buffett1986 saw seven million people join hands in Hands Across America–a well-publicized, but unsuccessful attempt to raise $50 million to alleviate famine in Africa.  Later in the year, the Iran-Contra Affair features on the public page, revealing that the United States had sold weapons to Iran in exchange for the release of 7 American hostages held in Lebanon.  And the stock market had drawn its share of helium, with S&P soaring from its open near 165 to close the year near 210.

Over at Berkshire, net worth increased by $492.5 million, or 26.1%, and for those keeping score (be assured the Chairman is), that signifies an increase of 10,600% over 22 years, from $19.46 to $2,073.06 per share.

The good news for Berkshire’s owners is that they own a grove of money trees; the bad news is the fruit of their grove has not found fertile ground to grow tomorrow’s trees.  In the stock market, where Buffett and Munger had previously found abundant fertile ground, the terrain now looks sterile and barren. The best available alternative in 1986 then was to pay off debt and stockpile cash. Though “neither is a fate worse than death, they do not inspire us to do handsprings either. If we were to draw blanks for a few years in our capital-allocation endeavors, Berkshire’s rate of growth would slow significantly.”

After some obligatory back-slapping and “atta-boys” for Berkshire’s managers, Buffett talks the business. At Buffalo Evening News, they have attained both the highest weekday and Sunday penetration rates (near 83% on Sunday) of the top 50 papers in the country. At Nebraska Furniture Mart, net sales increased 10.2% to $132 million, and the only logical explanation for their success is “that the marketing territory of NFM’s one-and-only store continues to widen because of its ever-growing reputation for rock-bottom everyday prices and the broadest of selections.” At See’s Candies, their “one-of-a-kind product ‘personality’” derives from “a combination of [their] candy’s delicious taste and moderate price, the company’s total control of the distribution process, and the exceptional service provided by store employees.” More than any other metric, See’s manager Chuck Huggins “measures his success by the satisfaction of our customers, and his attitude permeates the organization.”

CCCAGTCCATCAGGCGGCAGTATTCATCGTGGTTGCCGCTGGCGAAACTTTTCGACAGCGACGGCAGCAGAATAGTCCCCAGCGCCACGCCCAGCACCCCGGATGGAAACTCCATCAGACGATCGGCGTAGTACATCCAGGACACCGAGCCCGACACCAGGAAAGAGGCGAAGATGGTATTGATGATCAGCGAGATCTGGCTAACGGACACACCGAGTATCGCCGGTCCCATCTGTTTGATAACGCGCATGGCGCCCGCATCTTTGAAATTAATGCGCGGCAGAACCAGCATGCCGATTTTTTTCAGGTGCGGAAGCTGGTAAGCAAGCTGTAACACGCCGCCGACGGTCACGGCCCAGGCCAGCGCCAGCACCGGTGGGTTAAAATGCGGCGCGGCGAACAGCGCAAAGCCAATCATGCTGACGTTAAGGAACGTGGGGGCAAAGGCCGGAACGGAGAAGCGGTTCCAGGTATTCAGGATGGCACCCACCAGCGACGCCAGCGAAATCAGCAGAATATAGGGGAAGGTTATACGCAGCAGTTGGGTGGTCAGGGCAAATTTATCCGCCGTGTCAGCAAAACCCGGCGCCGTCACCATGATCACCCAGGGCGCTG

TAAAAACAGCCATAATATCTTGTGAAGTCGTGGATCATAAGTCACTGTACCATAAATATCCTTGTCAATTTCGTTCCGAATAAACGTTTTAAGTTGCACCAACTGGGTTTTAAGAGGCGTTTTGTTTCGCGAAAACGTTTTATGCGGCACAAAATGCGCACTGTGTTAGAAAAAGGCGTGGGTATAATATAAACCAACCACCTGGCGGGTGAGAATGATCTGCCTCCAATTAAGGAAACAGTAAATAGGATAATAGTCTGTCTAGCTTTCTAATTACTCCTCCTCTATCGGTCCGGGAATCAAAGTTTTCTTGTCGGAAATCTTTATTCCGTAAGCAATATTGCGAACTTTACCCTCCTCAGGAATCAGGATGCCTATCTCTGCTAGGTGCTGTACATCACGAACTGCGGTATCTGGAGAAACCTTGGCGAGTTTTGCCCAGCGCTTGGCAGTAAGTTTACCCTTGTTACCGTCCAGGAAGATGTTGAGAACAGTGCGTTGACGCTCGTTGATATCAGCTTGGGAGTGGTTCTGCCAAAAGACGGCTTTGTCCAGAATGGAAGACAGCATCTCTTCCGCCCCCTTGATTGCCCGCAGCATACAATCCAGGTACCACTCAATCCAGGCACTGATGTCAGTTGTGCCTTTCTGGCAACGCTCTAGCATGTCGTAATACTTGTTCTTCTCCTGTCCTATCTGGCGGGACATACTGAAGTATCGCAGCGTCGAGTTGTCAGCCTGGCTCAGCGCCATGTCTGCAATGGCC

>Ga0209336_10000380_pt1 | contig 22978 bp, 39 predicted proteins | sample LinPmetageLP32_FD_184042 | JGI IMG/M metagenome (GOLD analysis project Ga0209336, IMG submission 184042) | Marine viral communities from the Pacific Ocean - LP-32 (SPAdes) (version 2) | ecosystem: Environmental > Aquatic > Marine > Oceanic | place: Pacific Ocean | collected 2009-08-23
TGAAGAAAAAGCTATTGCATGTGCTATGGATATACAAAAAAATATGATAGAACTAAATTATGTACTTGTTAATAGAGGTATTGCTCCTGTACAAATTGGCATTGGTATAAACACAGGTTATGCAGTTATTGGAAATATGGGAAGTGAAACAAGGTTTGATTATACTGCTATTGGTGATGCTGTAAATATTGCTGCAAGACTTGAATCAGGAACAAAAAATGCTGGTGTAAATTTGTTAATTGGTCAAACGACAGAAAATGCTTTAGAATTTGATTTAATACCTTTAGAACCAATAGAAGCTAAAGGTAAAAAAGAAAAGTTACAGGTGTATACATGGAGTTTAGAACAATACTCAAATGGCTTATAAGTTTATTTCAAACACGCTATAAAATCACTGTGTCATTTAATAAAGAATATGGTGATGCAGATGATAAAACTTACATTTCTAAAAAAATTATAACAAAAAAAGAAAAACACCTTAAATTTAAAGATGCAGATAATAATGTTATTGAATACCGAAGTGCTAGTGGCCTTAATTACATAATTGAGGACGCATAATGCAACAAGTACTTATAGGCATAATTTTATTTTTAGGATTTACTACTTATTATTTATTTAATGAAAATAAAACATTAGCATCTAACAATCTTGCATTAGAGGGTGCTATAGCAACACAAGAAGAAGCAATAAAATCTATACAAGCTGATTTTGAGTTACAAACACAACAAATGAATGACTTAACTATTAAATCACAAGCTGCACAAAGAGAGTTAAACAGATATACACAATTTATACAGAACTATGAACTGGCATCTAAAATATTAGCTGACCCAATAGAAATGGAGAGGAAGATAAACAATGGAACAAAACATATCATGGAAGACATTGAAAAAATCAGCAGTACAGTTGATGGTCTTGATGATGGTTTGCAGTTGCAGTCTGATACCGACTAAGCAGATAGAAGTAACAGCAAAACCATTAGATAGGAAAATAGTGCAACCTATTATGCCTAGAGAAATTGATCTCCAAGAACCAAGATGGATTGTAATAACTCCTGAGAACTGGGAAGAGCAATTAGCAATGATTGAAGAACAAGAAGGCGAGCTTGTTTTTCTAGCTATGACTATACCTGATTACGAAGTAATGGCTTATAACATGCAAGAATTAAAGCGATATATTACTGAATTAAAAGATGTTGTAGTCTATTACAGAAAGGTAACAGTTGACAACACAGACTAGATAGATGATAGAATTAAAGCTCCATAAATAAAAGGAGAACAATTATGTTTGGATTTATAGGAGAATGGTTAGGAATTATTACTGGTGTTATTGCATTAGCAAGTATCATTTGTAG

The big news of the year are Berkshire’s acquisitions of Scott Fetzer (which includes World Book and Kirby) and Fechheimer, a uniform manufacturing and distribution business. In the case of Fechheimer, its Chairman Bob Heldman had concluded that their company fit Buffett’s criteria for desired acquisitions: “1) large purchases (at least $10 million of after-tax earnings), 2) demonstrated consistent earning power, 3) businesses earning good returns on equity while employing little or no debt, 4) management in place, 5) simple businesses, and 6) an offering price.”

And Heldman was right. As Buffett recounts, “Fechheimer is exactly the sort of business we like to buy. Its economic record is superb; its managers are talented, high-grade, and love what they do; and the Heldman family wanted to continue its financial interest in partnership with us… the circumstances of this acquisition were similar to those prevailing in our purchase of Nebraska Furniture Mart: most of the shares were held by people who wished to employ funds elsewhere; family members who enjoyed running their business wanted to continue both as owners and managers; several generations of the family were active in the business, providing management for as far as the eye can see; and the managing family wanted a purchaser who would not re-sell, regardless of price, and who would let the business be run in the future as it had been in the past.” For those curious, Fechheimer earned $8.4 million pre-tax in 1986, and the purchase price valued the entire business at 6.5x pre-tax earnings.